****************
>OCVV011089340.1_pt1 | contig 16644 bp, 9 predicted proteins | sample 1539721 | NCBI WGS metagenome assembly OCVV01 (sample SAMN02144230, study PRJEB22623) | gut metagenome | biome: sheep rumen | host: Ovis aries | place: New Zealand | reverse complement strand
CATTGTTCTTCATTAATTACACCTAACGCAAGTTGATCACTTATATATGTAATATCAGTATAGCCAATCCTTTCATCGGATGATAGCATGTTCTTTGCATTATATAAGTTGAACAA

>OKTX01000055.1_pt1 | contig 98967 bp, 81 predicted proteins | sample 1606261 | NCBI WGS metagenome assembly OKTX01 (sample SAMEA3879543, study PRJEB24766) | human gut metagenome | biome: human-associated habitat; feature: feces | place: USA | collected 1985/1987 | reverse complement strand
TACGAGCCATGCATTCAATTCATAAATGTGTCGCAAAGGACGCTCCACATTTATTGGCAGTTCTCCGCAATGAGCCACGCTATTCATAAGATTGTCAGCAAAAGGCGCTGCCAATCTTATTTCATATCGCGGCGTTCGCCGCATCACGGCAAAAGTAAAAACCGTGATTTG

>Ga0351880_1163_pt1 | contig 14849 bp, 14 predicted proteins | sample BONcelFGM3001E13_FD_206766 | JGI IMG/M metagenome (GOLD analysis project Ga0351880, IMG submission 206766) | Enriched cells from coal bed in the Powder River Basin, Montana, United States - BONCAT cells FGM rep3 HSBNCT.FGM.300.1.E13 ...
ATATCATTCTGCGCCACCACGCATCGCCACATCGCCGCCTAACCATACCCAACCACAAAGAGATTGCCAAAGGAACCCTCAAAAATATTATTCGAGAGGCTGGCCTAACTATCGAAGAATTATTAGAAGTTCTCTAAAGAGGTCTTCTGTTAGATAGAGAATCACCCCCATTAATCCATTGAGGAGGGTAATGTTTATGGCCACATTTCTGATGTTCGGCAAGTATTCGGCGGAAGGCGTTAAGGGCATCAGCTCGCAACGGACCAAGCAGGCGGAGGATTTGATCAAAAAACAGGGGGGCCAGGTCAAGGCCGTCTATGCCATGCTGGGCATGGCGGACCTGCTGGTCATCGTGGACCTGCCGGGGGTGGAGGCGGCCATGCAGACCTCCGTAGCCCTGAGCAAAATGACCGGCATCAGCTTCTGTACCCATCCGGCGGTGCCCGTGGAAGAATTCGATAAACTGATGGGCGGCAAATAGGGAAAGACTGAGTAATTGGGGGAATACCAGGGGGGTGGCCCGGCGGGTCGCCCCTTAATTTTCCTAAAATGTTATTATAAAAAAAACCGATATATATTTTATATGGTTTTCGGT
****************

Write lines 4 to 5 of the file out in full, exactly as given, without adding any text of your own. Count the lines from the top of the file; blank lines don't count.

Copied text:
TACGAGCCATGCATTCAATTCATAAATGTGTCGCAAAGGACGCTCCACATTTATTGGCAGTTCTCCGCAATGAGCCACGCTATTCATAAGATTGTCAGCAAAAGGCGCTGCCAATCTTATTTCATATCGCGGCGTTCGCCGCATCACGGCAAAAGTAAAAACCGTGATTTG

>Ga0351880_1163_pt1 | contig 14849 bp, 14 predicted proteins | sample BONcelFGM3001E13_FD_206766 | JGI IMG/M metagenome (GOLD analysis project Ga0351880, IMG submission 206766) | Enriched cells from coal bed in the Powder River Basin, Montana, United States - BONCAT cells FGM rep3 HSBNCT.FGM.300.1.E13 ...